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Growing potential

Soil reinforcement contractor Comtec received a new lease of life when it was taken over by one of the world's largest geotechnical contractors. Max Soudain reports.

When Keller Ground Engineering acquired the Comtec Group at the end of last year it ended nearly four decades of independence for the soil reinforcement contractor. Despite surviving one of the most serious recessions in the construction industry in the late 1980s, by mid1999 the company was in trouble.

'We had a good year in 1998, ' explains Comtec general manager Jerry Fox, 'with a turnover of £2.5M.' As a result, the decision was taken to expand the firm in anticipatation of an upturn in the UK roads programme and a planned move into Europe.

The strategy was pinned on Textomur, a hydroseeded geotextile reinforcement solution. Designed for stabilising cuttings and embankments and used extensively during the M25 widening projects in the 1990s, the company was banking that it would again be chosen by contractors as a green alternative to conventional retaining walls.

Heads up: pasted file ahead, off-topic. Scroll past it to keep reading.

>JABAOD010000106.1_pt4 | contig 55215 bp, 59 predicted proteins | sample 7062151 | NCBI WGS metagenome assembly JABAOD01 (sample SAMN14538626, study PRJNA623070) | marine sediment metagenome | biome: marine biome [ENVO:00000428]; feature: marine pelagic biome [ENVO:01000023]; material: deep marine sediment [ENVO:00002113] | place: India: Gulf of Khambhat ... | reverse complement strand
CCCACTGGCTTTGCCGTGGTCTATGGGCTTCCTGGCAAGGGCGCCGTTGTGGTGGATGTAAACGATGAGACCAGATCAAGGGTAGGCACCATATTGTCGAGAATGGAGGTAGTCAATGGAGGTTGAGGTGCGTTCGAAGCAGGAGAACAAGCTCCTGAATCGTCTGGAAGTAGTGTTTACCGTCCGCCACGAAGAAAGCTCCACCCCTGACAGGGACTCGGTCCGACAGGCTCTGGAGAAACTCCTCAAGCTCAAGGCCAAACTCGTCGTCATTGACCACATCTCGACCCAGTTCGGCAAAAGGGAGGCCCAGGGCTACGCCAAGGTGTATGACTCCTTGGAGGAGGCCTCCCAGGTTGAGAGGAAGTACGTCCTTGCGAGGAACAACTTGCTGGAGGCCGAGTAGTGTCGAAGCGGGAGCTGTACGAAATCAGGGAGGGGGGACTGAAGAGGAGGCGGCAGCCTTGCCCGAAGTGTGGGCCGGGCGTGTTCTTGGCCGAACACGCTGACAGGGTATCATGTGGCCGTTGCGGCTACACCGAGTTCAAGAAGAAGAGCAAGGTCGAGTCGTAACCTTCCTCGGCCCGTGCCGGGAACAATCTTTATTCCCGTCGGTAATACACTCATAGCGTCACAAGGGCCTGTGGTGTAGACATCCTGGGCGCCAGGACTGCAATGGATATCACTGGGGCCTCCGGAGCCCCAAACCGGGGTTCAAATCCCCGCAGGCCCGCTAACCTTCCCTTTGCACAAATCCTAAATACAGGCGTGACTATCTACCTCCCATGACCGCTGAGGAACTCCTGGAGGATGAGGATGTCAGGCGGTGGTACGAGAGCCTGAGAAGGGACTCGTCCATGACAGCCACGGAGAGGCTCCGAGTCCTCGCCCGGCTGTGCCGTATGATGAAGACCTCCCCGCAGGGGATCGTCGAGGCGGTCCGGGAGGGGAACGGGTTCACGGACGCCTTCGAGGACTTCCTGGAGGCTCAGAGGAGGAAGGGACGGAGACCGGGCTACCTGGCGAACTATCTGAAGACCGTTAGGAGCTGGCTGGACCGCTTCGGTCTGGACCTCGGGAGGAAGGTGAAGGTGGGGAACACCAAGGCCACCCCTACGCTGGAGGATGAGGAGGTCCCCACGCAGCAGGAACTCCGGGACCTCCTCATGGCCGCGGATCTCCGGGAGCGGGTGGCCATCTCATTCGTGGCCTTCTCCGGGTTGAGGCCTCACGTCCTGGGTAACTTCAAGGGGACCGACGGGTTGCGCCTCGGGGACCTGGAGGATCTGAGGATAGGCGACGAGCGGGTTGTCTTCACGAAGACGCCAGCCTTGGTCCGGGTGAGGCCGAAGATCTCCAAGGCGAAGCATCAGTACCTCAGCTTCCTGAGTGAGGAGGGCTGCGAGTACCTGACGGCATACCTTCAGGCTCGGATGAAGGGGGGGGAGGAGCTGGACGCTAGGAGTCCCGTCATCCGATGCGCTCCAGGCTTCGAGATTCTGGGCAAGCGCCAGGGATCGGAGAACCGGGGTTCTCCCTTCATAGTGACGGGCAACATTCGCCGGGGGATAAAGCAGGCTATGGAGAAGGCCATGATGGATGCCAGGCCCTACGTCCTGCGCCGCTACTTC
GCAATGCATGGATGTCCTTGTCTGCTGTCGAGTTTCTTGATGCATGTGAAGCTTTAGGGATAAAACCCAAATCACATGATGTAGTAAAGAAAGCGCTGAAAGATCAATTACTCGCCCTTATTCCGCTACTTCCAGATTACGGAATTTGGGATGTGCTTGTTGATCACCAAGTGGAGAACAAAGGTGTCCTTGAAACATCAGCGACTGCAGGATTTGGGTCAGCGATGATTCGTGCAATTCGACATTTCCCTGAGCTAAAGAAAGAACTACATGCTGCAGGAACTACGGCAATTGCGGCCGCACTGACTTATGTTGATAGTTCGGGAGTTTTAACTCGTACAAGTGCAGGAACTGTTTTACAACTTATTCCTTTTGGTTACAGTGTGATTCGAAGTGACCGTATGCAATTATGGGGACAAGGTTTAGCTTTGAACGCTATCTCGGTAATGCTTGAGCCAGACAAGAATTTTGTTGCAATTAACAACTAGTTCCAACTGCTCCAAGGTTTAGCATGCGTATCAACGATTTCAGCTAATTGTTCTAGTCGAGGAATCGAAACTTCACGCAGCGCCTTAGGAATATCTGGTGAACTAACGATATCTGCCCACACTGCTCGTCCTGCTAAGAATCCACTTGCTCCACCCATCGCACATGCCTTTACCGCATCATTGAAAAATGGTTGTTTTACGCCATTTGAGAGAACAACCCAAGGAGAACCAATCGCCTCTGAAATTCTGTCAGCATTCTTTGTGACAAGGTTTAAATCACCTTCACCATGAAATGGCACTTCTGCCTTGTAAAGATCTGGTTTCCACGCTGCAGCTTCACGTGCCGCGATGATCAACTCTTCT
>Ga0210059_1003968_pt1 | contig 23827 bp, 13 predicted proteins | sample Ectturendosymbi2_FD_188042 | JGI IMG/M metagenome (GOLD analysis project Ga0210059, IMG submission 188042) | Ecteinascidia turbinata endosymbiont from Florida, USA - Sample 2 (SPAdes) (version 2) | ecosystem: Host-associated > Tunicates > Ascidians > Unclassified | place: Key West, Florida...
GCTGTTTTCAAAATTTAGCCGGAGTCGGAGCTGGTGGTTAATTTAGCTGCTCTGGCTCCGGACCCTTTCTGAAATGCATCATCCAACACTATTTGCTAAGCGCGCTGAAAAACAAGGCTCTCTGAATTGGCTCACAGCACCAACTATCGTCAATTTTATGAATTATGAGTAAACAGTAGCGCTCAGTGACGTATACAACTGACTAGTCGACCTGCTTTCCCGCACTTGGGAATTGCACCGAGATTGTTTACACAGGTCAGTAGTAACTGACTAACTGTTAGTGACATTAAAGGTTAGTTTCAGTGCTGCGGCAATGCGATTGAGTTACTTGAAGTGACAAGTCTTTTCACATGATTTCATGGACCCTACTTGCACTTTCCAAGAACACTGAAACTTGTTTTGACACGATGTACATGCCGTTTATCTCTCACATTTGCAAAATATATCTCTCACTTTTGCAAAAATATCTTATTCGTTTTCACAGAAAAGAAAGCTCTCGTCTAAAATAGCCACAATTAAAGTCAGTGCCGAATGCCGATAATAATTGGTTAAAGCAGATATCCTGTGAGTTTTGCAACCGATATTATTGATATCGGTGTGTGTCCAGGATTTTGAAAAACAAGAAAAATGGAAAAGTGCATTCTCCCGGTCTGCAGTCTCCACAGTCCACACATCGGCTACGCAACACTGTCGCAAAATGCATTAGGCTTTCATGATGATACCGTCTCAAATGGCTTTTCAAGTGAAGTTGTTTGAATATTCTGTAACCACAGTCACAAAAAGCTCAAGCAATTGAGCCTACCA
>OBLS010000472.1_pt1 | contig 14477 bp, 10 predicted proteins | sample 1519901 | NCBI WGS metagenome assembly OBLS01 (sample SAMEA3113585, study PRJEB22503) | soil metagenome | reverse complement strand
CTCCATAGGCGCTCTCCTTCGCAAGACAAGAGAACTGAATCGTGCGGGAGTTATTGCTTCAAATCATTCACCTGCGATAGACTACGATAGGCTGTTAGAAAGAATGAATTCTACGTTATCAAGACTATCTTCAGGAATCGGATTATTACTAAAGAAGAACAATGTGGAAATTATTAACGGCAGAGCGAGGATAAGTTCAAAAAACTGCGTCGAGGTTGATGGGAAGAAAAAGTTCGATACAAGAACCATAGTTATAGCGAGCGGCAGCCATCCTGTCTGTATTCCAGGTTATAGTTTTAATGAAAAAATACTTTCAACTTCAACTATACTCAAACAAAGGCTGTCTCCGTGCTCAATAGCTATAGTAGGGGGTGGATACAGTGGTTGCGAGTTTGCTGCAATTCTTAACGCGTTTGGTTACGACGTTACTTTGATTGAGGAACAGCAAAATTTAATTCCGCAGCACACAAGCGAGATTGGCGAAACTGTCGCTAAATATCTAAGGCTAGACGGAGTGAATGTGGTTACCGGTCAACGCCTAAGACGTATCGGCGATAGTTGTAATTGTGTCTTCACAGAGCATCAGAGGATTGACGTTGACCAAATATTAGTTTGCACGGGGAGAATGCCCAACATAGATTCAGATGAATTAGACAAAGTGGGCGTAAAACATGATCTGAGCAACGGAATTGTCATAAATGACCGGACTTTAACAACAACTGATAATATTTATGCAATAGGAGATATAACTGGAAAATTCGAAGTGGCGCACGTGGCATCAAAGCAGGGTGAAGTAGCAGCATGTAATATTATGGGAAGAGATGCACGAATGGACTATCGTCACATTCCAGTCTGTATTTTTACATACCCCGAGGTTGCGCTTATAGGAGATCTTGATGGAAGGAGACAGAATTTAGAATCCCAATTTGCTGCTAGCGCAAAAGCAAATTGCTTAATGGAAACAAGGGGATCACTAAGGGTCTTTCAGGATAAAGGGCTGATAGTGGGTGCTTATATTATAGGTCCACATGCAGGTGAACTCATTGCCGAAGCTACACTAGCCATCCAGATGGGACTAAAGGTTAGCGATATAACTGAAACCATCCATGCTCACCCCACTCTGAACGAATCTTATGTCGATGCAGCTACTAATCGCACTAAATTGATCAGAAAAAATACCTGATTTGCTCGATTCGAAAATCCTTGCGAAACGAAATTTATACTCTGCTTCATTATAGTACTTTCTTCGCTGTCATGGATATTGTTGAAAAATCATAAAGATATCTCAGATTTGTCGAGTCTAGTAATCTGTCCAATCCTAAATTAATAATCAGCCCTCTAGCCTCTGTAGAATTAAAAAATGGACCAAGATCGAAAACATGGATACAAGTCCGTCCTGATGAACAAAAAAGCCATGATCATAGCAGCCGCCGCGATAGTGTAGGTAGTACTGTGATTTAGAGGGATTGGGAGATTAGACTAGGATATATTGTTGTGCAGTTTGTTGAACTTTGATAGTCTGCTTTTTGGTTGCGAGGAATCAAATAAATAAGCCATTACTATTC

But with the continuing postponement of the majority of the projects in the roads programme, Comtec's fortunes took a turn for the worse. Lack of work at a time of ambitious expansion plans soon led to cashflow problems and ultimately receivership.

Comtec had been working closely with Keller on a number of projects such as concrete retaining walls.The firm approached Keller and within 10 days the takeover was a done deal, with Comtec joining the Keller Group at the end of last year (Ground Engineering January).

It was fortuitous that the approach came at a time where Keller was looking to get into the sector. 'We had been thinking about it for some time, ' confirms Keller's sales director Martyn Singleton.

While Keller had been involved in soil nailing for many years, 'you can only go so far with the technique, there are other techniques that can give technically and aesthetically better options.' Recognising this and that the sector was a growing one was key to the takeover decision, he says. 'Keller was looking to broaden its services and we knew Comtec offered a good product and good engineering.'